Worldwide, oral cancer is responsible for 170,000 deaths per year. Intervention to prevent this disease is a long sought after goal. Chemoprevention studies have focused on clinicopathological features of potentially malignant lesions (PML) in an effort to prevent their progression to cancer. However, prediction of future behavior for such lesions is difficult and remains a major challenge to such intervention. Different approaches to this problem have been tested in the past 20years. Early genetic progression models identified critical regions of allelic imbalance at 3p and 9p, and provided the basis for molecular markers to identify progressing PMLs. Subsequently, technological advances, such as genome-wide high-throughput array platforms, computer imaging, visualization technology and next generation sequencing, have broadened the scope for marker development and have the potential of further improving our ability to identify high-risk lesions in the near future either alone or in combination. In this article, we examine the milestones in the development of markers for PML progression. We emphasize the critical importance of networks among scientists, health professionals and community to facilitate the validation and application of putative markers into clinical practice. With a growing number of new agents to validate, it is necessary to coordinate the design and implementation of strategies for patient recruitment, integration of marker assessment, and the final translation of such approaches into clinical use.


Asunto(s)
Biomarcadores de Tumor/análisis , Progresión de la Enfermedad , Neoplasias de la Boca/prevención & control , Lesiones Precancerosas/patología , Humanos , Lesiones Precancerosas/genética , Medición de Riesgo/métodos , Factores de Riesgo
8.
BMC Med Educ ; 14: 181, 2014 Aug 29.
Artículo en Inglés | MEDLINE | ID: mdl-25169853

RESUMEN

BACKGROUND: In 2013, a cohort of public health students participated in a 'flipped' Environmental and Occupational Health course. Content for the course was delivered through NextGenU.org and active learning activities were carried out during in-class time. This paper reports on the design, implementation, and evaluation of this novel approach. METHODS: Using mixed-methods, we examined learning experiences and perceptions of the flipped classroom model and assessed changes in students' self-perceived knowledge after participation in the course. We used pre- and post-course surveys to measure changes in self-perceived knowledge. The post-course survey also included items regarding learning experiences and perceptions of the flipped classroom model. We also compared standard course review and examination scores for the 2013 NextGenU/Flipped Classroom students to previous years when the course was taught with a lecture-based model. We conducted a focus group session to gain more in-depth understanding of student learning experiences and perceptions. RESULTS: Students reported an increase in knowledge and survey and focus group data revealed positive learning experiences and perceptions of the flipped classroom model. Mean examination scores for the 2013 NextGenU/Flipped classroom students were 88.8% compared to 86.4% for traditional students (2011). On a scale of 1-5 (1 = lowest rank, 5 = highest rank), the mean overall rating for the 2013 NextGenU/Flipped classroom students was 4.7/5 compared to prior years' overall ratings of 3.7 (2012), 4.3 (2011), 4.1 (2010), and 3.9 (2009). Two key themes emerged from the focus group data: 1) factors influencing positive learning experience (e.g., interactions with students and instructor); and 2) changes in attitudes towards environmental and occupation health (e.g., deepened interest in the field). CONCLUSION: Our results show that integration of the flipped classroom model with online NextGenU courses can be an effective innovation in public health higher education: students achieved similar examination scores, but NextGenU/Flipped classroom students rated their course experience more highly and reported positive learning experiences and an increase in self-perceived knowledge. These results are promising and suggest that this approach warrants further consideration and research.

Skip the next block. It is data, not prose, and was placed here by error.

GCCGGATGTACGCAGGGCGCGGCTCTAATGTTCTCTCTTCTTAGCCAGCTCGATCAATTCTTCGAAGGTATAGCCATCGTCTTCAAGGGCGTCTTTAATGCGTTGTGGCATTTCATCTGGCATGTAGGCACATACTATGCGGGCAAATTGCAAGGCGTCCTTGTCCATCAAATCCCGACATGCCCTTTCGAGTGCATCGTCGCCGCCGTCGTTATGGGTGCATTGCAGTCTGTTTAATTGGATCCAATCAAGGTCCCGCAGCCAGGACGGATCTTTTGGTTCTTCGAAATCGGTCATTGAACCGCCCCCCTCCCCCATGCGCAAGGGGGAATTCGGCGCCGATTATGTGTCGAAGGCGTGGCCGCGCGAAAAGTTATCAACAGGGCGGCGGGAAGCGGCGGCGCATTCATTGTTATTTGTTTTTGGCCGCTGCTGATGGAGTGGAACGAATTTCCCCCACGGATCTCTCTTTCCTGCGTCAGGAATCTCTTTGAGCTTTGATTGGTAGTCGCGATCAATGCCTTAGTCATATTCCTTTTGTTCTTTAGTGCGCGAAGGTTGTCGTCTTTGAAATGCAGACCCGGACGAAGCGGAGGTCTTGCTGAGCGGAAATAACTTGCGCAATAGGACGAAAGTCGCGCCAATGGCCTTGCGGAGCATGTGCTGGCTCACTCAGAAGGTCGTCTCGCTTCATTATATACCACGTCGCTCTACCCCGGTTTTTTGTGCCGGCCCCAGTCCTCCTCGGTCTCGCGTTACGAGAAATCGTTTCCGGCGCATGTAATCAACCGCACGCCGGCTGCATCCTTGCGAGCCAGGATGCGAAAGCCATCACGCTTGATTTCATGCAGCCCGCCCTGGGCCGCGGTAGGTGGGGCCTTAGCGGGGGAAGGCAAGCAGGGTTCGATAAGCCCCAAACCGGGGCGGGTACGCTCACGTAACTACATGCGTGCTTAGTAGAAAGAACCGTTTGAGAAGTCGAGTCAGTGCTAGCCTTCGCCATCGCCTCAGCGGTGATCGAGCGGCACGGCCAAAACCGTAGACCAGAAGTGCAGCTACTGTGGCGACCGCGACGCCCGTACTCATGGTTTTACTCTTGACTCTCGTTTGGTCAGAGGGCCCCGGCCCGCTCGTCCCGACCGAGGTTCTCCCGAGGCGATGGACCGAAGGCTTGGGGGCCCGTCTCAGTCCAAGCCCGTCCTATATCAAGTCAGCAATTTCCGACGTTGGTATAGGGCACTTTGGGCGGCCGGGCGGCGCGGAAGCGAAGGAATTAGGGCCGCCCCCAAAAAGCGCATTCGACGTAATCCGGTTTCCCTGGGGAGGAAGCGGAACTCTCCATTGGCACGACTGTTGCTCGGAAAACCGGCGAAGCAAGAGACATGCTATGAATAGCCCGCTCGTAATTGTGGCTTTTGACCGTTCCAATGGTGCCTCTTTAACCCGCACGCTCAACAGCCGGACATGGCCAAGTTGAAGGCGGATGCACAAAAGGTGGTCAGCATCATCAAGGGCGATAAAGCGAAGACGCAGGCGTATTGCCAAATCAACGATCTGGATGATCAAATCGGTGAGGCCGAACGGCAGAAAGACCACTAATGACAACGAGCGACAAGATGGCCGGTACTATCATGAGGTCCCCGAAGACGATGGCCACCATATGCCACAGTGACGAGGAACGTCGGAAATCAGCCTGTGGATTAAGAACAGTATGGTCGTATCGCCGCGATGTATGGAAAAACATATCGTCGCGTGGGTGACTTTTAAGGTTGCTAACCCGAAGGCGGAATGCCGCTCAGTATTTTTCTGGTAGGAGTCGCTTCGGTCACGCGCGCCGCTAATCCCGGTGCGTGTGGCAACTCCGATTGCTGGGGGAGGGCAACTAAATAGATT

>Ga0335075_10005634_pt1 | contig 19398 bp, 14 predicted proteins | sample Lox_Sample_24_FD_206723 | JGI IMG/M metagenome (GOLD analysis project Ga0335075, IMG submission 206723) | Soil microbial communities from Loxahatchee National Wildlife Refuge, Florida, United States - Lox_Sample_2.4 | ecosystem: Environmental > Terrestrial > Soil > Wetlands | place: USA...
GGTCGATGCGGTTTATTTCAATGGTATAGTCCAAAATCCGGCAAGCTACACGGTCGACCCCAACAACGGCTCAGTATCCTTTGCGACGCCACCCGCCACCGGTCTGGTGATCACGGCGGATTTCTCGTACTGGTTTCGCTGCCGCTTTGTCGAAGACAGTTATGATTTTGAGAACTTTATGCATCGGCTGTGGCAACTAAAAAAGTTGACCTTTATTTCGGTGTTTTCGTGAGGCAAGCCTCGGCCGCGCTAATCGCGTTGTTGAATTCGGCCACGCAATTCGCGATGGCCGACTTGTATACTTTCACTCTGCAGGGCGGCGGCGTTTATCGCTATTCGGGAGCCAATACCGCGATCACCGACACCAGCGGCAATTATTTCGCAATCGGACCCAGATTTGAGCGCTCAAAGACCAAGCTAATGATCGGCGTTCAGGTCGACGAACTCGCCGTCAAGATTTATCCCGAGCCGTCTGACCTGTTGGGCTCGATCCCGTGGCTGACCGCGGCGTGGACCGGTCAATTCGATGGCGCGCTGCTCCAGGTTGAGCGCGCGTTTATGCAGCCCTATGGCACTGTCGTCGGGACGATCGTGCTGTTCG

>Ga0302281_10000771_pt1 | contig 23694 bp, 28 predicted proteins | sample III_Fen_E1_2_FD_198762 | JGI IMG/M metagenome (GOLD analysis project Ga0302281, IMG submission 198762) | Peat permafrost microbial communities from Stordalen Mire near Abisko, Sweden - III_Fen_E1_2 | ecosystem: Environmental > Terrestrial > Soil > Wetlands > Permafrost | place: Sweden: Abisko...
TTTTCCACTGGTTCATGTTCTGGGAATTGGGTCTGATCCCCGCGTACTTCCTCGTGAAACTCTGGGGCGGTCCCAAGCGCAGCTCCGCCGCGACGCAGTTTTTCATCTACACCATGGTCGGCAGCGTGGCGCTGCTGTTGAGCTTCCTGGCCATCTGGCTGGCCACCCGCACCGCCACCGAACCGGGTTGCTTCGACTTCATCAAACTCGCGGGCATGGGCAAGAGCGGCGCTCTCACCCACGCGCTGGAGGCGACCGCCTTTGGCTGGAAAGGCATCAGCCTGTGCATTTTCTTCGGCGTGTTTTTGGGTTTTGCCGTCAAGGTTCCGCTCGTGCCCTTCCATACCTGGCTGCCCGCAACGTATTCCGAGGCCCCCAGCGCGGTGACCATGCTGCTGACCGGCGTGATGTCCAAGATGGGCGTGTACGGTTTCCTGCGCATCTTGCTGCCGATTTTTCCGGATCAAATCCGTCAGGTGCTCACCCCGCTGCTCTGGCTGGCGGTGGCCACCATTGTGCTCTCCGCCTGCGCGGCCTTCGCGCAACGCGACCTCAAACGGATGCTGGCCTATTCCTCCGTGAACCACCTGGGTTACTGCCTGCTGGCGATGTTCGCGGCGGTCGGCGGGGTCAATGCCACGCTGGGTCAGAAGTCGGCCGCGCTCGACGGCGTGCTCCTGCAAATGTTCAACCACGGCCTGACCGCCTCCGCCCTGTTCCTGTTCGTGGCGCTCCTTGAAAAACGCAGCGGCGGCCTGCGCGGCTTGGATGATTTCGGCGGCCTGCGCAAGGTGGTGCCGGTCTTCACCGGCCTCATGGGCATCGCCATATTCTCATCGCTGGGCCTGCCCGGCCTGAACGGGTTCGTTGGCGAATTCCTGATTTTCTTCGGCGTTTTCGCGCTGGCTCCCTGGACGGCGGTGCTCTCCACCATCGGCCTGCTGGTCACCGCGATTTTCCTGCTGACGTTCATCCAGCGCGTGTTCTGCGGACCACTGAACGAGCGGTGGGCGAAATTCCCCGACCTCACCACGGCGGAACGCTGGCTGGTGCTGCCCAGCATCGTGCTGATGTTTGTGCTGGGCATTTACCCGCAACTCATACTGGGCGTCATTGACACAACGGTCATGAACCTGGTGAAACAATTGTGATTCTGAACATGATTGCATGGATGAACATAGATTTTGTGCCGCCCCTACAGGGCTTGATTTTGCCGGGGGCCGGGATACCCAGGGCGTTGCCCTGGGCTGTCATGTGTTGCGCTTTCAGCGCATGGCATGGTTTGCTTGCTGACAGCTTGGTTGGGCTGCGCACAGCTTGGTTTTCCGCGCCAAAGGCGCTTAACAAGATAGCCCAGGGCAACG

Asunto(s)
Instrucción por Computador , Educación de Postgrado/organización & administración , Salud Ambiental/educación , Modelos Educacionales , Salud Laboral/educación , Sistemas en Línea/organización & administración , Salud Pública/educación , Actitud del Personal de Salud , Canadá , Estudios de Cohortes , Curriculum , Recolección de Datos , Grupos Focales , Humanos
10.
Global Health ; 8: 38, 2012 Nov 23.
Artículo en Inglés | MEDLINE | ID: mdl-23173815

RESUMEN